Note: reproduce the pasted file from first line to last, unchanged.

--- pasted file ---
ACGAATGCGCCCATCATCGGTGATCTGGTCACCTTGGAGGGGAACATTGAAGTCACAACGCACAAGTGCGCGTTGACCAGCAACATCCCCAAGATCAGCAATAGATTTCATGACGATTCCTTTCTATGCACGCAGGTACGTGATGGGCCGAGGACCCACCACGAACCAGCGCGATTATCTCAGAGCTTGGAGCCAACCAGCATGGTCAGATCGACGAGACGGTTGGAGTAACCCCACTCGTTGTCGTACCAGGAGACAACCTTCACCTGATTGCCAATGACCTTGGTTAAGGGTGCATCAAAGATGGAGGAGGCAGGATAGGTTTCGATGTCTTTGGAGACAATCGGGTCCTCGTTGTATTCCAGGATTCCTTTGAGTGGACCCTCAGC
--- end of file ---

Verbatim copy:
ACGAATGCGCCCATCATCGGTGATCTGGTCACCTTGGAGGGGAACATTGAAGTCACAACGCACAAGTGCGCGTTGACCAGCAACATCCCCAAGATCAGCAATAGATTTCATGACGATTCCTTTCTATGCACGCAGGTACGTGATGGGCCGAGGACCCACCACGAACCAGCGCGATTATCTCAGAGCTTGGAGCCAACCAGCATGGTCAGATCGACGAGACGGTTGGAGTAACCCCACTCGTTGTCGTACCAGGAGACAACCTTCACCTGATTGCCAATGACCTTGGTTAAGGGTGCATCAAAGATGGAGGAGGCAGGATAGGTTTCGATGTCTTTGGAGACAATCGGGTCCTCGTTGTATTCCAGGATTCCTTTGAGTGGACCCTCAGC